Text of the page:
Our main research focus lies in the field of tetraspanins. Tetraspanins are small membrane proteins with an extracellular domain which is membrane anchored via a bundle of four transmembrane segments (Figure 1). The human genome encodes for 33 tetraspanins of which many are still relatively unexplored. Tetraspanins act by forming so called tetraspanin enriched microdomains (TEMs; see Figure 2); this process – according to the current model – includes three levels of interactions. TEMs are involved in a variety of biological processes like cell adhesion, cell-cell fusion, immune responses, migration, proliferation, signaling, and cell spreading. Additionally, they play a role in diseases as well. These include cancer, neurodegeneration and infectious diseases caused by viruses, bacteria and protozoa.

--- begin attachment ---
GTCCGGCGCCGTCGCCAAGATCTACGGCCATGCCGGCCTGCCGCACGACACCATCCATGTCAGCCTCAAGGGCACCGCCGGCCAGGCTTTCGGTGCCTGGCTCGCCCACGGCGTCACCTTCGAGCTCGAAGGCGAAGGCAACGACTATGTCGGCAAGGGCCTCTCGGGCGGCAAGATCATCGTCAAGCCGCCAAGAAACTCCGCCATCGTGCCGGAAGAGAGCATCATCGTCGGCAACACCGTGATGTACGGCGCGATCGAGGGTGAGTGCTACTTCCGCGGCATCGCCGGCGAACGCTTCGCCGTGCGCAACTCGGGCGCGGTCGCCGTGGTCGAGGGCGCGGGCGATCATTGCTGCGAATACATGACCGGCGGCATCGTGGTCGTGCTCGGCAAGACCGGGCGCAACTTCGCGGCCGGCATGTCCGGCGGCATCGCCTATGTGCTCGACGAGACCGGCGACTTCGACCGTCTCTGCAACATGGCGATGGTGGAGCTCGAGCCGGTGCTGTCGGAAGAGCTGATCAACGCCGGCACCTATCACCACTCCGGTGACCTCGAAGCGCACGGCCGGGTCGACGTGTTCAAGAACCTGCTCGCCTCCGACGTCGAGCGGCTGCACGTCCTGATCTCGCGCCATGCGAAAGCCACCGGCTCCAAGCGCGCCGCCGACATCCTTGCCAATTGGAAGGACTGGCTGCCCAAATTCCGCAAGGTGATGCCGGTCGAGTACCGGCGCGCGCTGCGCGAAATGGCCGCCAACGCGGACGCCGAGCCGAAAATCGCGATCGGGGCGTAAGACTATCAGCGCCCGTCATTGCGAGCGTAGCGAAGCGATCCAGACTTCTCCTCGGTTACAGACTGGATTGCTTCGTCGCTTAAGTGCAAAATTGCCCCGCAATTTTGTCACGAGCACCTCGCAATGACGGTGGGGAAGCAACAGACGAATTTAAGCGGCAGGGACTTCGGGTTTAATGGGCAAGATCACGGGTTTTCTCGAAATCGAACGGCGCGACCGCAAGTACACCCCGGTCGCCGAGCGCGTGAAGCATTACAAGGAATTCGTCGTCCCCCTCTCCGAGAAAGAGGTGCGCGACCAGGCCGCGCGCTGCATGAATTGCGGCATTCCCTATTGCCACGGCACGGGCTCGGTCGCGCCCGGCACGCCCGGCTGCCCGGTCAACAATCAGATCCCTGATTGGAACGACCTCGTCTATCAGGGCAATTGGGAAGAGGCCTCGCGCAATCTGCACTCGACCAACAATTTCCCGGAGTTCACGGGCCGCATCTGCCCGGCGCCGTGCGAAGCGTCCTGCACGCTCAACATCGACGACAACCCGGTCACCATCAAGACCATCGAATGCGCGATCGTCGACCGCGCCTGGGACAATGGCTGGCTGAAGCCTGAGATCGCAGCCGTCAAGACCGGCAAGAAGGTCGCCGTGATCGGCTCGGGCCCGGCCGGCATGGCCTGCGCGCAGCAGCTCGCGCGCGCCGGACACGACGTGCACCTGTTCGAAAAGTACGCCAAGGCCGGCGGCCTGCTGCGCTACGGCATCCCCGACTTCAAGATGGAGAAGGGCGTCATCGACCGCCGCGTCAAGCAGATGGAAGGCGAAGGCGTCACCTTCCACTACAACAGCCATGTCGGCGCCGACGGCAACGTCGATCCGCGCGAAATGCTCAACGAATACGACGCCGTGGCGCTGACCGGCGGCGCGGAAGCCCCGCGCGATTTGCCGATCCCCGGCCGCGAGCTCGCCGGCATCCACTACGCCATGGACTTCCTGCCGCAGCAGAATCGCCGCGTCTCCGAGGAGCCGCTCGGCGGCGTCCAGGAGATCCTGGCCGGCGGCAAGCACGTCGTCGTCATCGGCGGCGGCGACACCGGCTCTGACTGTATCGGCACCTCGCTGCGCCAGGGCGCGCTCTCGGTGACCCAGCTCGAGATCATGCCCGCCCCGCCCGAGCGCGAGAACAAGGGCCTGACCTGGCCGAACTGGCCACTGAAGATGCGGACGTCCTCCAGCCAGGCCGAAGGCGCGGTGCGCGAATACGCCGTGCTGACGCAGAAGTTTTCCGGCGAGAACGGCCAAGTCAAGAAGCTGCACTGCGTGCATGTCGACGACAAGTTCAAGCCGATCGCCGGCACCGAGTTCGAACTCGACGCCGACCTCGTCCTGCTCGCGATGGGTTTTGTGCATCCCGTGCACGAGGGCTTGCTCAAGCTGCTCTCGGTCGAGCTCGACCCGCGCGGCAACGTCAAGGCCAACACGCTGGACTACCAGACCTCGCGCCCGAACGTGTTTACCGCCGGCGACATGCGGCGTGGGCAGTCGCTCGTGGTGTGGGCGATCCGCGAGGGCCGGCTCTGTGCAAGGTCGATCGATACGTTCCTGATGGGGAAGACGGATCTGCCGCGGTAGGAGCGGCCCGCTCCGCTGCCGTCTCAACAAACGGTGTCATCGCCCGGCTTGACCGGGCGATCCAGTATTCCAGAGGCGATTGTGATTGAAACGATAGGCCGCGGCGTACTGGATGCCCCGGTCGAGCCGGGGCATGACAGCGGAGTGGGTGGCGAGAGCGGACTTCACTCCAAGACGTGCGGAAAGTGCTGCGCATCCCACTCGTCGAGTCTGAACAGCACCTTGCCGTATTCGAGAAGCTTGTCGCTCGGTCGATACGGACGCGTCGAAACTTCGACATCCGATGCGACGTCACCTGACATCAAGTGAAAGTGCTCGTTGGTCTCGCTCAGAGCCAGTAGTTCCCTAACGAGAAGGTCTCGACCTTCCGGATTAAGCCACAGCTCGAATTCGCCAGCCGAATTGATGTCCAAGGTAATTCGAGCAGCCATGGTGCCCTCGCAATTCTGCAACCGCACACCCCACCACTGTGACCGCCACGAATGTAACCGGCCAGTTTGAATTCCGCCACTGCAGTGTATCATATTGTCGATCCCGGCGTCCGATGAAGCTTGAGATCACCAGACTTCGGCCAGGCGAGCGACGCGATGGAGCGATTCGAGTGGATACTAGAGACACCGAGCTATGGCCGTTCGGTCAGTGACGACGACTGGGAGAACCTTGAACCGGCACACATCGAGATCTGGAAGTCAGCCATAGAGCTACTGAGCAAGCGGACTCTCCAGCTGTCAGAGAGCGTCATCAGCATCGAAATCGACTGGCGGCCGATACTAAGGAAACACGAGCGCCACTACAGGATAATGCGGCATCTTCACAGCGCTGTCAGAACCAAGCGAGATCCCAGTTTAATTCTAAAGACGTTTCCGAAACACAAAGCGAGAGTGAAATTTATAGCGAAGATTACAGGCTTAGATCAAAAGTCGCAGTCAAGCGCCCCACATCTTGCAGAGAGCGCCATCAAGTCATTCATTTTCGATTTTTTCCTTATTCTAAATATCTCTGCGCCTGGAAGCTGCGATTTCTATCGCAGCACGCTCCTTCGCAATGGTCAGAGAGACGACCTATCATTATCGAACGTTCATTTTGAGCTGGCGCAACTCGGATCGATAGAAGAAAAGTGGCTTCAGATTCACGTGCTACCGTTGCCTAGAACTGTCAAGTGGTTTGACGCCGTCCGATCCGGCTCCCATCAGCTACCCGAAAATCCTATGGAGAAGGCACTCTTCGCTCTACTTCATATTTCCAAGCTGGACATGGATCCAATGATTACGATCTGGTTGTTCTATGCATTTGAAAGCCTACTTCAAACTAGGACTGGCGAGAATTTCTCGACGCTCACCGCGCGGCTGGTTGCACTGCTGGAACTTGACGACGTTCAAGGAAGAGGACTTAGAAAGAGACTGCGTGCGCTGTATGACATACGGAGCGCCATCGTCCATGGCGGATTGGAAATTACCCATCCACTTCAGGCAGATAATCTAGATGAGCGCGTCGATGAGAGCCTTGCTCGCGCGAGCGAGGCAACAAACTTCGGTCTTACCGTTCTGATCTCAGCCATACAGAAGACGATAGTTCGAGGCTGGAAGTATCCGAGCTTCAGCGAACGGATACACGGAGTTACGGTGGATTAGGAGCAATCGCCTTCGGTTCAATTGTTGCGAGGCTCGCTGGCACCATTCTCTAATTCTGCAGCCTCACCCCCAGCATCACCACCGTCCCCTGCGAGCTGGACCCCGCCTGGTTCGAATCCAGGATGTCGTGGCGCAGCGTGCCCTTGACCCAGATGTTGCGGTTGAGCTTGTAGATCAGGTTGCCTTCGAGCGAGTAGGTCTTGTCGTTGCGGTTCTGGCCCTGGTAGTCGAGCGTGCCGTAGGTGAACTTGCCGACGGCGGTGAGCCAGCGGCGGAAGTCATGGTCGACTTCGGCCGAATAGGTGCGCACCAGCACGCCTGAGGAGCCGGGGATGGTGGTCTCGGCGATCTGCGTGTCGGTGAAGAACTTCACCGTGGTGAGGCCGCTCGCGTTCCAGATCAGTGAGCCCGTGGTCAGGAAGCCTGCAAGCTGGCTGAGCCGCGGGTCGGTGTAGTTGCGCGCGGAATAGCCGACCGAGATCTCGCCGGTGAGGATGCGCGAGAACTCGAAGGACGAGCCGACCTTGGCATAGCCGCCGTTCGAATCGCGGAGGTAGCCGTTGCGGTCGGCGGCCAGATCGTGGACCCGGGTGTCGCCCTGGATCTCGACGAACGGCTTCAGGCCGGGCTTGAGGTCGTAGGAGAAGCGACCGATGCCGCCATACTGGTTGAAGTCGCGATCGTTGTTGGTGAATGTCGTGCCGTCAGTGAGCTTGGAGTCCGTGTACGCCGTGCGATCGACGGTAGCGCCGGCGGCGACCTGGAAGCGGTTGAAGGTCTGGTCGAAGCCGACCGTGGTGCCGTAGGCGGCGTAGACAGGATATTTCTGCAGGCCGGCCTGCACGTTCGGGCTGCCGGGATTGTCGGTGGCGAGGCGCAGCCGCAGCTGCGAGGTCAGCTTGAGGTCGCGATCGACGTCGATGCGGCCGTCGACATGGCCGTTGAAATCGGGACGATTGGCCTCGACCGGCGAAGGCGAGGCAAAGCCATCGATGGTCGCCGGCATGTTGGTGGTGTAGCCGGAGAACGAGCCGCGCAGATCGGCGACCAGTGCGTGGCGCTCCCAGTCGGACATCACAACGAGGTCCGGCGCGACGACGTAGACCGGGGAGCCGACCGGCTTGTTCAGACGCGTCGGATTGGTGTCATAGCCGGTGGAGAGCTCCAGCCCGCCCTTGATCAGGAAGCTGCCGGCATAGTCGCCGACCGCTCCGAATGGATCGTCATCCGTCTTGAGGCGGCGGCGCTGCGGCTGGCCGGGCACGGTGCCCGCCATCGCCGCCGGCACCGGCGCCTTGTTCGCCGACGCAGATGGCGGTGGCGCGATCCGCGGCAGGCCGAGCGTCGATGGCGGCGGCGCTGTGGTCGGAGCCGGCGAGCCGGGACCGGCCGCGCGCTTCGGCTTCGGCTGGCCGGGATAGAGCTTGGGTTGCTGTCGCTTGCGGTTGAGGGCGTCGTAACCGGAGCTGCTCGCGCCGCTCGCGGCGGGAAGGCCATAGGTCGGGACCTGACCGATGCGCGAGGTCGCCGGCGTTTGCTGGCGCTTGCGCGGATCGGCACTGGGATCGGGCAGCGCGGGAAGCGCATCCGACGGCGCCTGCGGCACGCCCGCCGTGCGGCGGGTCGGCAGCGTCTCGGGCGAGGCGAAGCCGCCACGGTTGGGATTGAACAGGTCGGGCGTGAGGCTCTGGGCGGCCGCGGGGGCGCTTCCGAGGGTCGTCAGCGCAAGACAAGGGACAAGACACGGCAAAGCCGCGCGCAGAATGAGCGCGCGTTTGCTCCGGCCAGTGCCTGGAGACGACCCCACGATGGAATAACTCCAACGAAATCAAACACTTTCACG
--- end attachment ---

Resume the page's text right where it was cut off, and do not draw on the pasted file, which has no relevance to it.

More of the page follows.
Many questions in the tetraspanin field are still unanswered (Lang und Hochheimer, Current Biology, 2020). We are particularly interested in the process of TEM formation, the structural variability of tetraspanins and the function of tetraspanins in viral infection; here, they play a role in viral entry and intracellular transport (Figure 2).